Pecans: Texas treasure not just for pies anymore

About two million years ago, the pecan tree went extinct in Europe. Meanwhile, in North America it held on to become a prized food by Native Americans, and a puzzle to Europeans who had never seen it, and didn't know what to call it.

They borrowed the word "pacane," probably from the Algonquian, which finally became "pecan."

The pecan is a species of hickory, and belongs in the walnut family. It grows wild from Texas to Illinois and the Deep South states. It can also be found growing in parts of Mexico.

Pecans grow naturally in river bottoms, creeks, and streams. They like deep, well-drained soil. They can live and produce nuts up to 300 years. All kinds of animals eat the nuts, including squirrels, deer, raccoons, foxes, wild turkeys, wood ducks, and many other birds. Even the astronauts aboard Apollo 13 ate them from vacuum sealed packages.

They are tall trees, ranging from 65 to 130 feet high, with a canopy that can be 40 to 75 feet around.

The biggest Pecan in Texas resides in Parker County. It is 91 feet tall and its trunk has a diameter of 258 inches.

The pecan has a long history with Native Americans. They used them in all facets of cooking, and roasted them for hunting trips. They are a low water, high protein food packed with 19 vitamins and minerals. It even has a few medicinal applications. The Comanche applied ground up pecan leaves to the skin to treat ringworm. The Kiowa made pecan bark tea for tuberculosis.

In the early 1900s we almost lost the pecan in Texas, as it came close to becoming a victim of King Cotton. Settlers cleared massive numbers of native pecan groves to the point that by the early 1900s lawmakers considered making it illegal to cut down the trees. The pecan was finally named the State Tree of Texas in 1919 to honor Governor James Hogg, who had requested the pecan be planted on his grave in place of a gravestone.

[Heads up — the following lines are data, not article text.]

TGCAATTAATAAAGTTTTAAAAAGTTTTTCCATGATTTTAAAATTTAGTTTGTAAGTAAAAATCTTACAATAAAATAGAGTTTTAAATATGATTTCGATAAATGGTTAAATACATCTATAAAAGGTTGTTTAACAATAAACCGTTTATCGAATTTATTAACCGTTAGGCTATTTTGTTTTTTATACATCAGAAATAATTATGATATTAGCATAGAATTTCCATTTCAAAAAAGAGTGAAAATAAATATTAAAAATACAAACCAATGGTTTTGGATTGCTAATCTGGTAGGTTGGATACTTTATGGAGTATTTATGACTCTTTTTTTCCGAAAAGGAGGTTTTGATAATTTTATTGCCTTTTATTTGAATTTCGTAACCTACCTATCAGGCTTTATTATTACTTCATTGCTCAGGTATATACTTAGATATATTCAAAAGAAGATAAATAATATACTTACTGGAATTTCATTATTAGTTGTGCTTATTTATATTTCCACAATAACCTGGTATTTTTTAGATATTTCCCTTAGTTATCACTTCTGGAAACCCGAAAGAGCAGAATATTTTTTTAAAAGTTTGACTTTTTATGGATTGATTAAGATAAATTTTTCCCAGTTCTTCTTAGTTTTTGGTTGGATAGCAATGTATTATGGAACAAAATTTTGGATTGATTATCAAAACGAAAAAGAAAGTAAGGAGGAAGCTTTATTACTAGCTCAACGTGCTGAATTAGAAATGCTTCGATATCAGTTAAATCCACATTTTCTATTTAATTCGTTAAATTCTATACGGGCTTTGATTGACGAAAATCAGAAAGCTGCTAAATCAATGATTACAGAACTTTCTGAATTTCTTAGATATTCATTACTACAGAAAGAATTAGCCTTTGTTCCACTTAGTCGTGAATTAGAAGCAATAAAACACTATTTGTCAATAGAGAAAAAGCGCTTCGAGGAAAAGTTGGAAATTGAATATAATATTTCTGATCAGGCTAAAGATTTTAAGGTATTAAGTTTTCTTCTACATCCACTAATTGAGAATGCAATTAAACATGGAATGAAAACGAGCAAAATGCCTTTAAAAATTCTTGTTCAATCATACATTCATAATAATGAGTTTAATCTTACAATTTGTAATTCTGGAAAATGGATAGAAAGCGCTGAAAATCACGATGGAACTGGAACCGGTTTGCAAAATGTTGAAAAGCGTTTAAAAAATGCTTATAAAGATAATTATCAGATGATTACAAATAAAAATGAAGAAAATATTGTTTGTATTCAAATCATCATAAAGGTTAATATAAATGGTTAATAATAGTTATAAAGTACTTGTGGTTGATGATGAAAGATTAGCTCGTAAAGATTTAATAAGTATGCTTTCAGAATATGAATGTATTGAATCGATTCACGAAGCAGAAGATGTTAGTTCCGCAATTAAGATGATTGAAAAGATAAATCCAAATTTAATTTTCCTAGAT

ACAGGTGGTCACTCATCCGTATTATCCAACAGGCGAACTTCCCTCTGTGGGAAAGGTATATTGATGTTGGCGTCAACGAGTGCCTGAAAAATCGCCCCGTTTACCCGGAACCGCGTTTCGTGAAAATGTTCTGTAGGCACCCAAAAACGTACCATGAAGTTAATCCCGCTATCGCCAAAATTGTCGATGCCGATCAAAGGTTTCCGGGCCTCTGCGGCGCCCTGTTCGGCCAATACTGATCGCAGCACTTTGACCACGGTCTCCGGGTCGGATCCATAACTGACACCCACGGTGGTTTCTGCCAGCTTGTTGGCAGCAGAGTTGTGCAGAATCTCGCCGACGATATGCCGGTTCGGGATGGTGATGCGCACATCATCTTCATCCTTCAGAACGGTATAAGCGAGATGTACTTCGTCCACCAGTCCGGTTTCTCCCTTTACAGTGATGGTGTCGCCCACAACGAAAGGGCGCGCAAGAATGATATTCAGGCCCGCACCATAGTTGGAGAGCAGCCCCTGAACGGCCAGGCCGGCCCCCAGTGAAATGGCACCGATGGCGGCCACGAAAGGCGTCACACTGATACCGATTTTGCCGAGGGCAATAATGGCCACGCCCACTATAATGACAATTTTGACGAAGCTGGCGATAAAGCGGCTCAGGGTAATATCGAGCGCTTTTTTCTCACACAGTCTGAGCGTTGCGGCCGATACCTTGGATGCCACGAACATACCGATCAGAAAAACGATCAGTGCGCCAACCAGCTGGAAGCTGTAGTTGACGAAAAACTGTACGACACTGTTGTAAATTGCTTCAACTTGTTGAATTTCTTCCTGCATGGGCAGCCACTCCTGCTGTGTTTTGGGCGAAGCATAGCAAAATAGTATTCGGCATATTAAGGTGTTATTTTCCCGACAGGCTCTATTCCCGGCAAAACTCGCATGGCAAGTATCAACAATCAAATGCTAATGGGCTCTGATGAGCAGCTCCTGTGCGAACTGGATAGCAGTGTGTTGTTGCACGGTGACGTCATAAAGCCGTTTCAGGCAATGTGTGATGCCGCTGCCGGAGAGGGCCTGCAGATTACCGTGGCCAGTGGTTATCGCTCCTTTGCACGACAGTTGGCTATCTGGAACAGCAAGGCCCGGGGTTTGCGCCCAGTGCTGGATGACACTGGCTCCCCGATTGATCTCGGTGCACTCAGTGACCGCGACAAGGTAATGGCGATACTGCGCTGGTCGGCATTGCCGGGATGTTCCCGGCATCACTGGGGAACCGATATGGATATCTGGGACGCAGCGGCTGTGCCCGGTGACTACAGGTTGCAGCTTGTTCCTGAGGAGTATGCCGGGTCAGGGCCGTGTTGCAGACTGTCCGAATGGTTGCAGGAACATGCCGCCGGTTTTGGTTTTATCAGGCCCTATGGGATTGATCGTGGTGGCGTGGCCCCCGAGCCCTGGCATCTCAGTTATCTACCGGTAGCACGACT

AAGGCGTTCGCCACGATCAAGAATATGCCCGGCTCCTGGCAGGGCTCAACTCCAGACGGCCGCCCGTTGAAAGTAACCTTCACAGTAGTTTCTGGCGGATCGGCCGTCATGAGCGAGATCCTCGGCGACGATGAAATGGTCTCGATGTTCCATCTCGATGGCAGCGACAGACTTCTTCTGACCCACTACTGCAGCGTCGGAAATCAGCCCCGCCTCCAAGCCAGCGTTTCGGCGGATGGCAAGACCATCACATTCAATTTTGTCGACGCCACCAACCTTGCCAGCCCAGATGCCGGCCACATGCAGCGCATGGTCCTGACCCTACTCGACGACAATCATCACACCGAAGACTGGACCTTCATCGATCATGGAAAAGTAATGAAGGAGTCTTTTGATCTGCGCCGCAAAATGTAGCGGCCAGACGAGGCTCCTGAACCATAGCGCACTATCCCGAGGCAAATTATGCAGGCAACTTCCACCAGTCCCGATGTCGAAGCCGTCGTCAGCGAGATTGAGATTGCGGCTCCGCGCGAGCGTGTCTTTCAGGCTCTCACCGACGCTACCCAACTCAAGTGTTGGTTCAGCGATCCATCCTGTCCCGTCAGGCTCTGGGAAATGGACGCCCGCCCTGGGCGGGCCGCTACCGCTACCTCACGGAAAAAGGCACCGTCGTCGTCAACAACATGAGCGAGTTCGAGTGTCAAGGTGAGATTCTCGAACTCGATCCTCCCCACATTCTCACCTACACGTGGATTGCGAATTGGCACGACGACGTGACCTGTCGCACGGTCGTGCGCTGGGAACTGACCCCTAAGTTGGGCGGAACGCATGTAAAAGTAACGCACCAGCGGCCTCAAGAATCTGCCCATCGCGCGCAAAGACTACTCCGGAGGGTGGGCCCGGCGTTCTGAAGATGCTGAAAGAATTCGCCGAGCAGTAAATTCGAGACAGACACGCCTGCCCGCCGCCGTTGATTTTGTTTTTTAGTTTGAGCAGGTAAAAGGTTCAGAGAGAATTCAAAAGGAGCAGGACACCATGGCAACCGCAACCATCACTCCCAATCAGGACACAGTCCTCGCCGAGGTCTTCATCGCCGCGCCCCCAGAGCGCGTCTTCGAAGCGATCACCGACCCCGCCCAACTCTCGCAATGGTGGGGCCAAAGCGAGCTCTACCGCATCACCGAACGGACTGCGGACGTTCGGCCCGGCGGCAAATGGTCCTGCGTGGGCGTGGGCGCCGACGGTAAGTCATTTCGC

You know spring has sprung when the pecans finally put out their leaves. Like the mesquite, pecans know when Texas is finally done with winter, and its time to bud and flower. Pecan trees have both male and female flowers. The male flowers bloom first, and are tassel-like. The females bloom later, producing flowers on the tips of the new growth.

The male blooms on pecans will either shed their pollen early or late, missing the female blooms on the same tree. So it's good to plant one early- and one late-pollen shedding type, about 300 feet apart, in your landscape to make sure pollination occurs. Recommended varieties include Desirable for early pollen shedding, and Sioux or Choctaw for late pollen shedding.

Pecans use the wind for pollination, and need just a few hours of clear weather and a nice breeze to pollinate an entire grove. Pecan trees can pollinate with each other up to a quarter mile away.

Texas commercial pecan production sits behind Georgia in number of pecans grown. The state has from 600,000 to one million acres of native pecans growing wild. Many are commercially cultivated, although they aren't as productive as improved species since they produce every other year, and their nuts are smaller. Including improved varieties, Texas has over 1,000 pecan orchards that produce 60 million pounds of pecans yearly. Major export markets are Canada, Mexico, and China.

The El Camino Real Master Naturalists are looking for the biggest pecan in Milam County. If you think you have it, nominate it! Who knows, maybe it will top the Parker County pecan tree!

El Camino Real Master Naturalists:

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